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HomeReviewsJuan VeneWho remembers them? (XNUMX)

Who remembers them? (XNUMX)

One of the reasons Herb Score, Tony Conigliaro and Bo Jackson aren't in the Major League Hall of Fame is because they haven't accumulated the minimum number of years to ever get through the gates of Cooperstown.

There are 10 years, and as we have insisted, it is impossible to foresee the temporality of a performance. However, look at the case of Conigliaro. He barely needed a campaign in the minors, to be exact in class A, and when he reached the big leagues he was barely 19 years old.

For this reason, in part, there was no lack of those who thought that the Boston Red Sox already had, but with a full-fledged successor, with someone who could be close to Ted Williams or Carl Yastrzemski, at that beginning of the 60s, the Red Sox of Boston's most famous. Going to
illusion, although while it lasted, there were not a few who thought that a new Messiah had come to the city.

Before ascending to the majors in April 1964, Conigliaro had passed through the Red Sox category, an offensive average of .363 in 83 games, plus 24 home runs and 74 RBIs.

That's why at the start of the season, manager Johnny Pesky placed him in center field between Yastrzemski and Lou Clinton in right field.

His first hit in the majors was a single off left-hander Whitey Ford of the New York Yankees on opening day of the season. When he finished the season, he was hitting .290 with 24 home runs and 74 RBIs in 111 games.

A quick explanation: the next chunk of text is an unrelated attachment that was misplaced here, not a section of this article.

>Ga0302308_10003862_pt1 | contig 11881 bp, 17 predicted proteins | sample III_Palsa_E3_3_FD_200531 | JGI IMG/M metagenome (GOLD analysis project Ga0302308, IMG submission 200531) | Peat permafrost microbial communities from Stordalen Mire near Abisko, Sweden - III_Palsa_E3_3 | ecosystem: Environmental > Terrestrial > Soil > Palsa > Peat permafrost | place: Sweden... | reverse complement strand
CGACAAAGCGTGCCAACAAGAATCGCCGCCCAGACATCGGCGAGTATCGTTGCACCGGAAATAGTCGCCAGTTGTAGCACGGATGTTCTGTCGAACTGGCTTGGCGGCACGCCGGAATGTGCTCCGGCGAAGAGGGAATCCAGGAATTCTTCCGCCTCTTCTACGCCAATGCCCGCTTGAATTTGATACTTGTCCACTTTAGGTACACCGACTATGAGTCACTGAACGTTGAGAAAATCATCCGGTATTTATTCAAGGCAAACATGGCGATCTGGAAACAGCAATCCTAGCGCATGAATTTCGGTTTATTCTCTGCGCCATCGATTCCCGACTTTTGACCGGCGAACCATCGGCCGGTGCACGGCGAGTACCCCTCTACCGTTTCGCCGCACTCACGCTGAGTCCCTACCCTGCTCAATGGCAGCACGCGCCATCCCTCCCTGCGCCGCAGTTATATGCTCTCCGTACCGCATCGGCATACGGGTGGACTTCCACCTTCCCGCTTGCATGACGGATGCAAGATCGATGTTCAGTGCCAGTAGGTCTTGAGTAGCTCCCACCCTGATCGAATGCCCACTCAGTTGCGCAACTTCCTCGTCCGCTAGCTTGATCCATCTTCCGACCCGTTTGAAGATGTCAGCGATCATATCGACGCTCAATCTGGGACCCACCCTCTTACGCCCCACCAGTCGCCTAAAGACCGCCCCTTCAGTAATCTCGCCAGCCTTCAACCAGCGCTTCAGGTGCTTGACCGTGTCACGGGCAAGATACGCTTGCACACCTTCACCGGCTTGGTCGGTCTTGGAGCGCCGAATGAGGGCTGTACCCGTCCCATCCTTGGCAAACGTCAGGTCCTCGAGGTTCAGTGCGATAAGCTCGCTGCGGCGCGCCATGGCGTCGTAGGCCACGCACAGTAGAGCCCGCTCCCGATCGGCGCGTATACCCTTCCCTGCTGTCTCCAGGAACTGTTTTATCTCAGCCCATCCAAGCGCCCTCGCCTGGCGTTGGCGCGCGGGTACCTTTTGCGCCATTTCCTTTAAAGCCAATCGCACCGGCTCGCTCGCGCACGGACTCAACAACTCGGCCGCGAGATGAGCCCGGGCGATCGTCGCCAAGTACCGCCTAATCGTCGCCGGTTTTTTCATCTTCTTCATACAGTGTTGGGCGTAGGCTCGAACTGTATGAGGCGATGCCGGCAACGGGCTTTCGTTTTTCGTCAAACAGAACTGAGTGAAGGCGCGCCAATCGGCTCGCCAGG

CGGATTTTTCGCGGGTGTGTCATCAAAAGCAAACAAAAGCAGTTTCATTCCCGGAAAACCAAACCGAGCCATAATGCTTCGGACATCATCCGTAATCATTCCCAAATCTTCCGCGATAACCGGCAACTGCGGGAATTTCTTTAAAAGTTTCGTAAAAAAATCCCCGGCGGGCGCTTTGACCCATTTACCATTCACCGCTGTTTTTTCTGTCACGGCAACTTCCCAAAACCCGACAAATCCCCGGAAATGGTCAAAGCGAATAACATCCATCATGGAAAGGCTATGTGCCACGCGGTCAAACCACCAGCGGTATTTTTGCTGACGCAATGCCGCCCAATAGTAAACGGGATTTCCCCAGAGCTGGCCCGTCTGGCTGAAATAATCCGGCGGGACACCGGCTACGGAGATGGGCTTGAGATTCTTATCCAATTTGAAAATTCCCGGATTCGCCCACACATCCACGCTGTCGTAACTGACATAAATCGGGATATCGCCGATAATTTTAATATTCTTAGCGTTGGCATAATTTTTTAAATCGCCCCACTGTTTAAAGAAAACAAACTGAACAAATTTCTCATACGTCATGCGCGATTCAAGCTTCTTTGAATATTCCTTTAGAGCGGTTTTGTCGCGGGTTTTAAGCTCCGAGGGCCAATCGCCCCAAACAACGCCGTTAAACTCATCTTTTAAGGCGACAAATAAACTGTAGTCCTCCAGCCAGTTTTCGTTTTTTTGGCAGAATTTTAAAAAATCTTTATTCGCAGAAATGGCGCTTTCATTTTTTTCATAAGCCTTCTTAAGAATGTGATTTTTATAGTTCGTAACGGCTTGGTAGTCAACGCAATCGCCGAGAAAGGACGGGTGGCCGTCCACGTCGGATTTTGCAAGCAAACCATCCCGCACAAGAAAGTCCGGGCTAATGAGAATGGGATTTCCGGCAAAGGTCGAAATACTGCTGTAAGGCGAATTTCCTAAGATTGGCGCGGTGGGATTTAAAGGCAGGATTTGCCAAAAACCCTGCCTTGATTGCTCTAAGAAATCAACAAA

Then in 1965, he jumped to the top of the circuit with 32 homers.

In 1967, the Red Sox are locked in a final day race for the crown with the Tigers, Twins and White Sox, and Conigliaro is in contention until August 18.

That day, Boston beats the Angels but loses Conigliaro for the rest of the season. In the fourth act, a ball from Jack Hamilton hits him in the face. He doesn't play again, until XNUMX, and the beginning of injuries that ruin his stay in the big top forever.
until 1969, and a start of injuries that ruins his stay in the big top forever.

From 1972 to 1974, Tony Conigliaro did not appear in a single match and only in 21 in 1975, the last combat campaign . Still 30 years old. His career numbers show a .264 batting average with 166 homers and 516 RBIs.

With those figures there is no way to grant him the status of a player in the Hall of Fame. Especially for having lived in Boston, where Ted Williams and Carl Yastrzemski, plus those who came after, such as Dwight Evans, Fred Lynn, Wade Boggs, Carlton Fisk and Jim Rice, without suffering from the curse of injuries and what is known as bad luck

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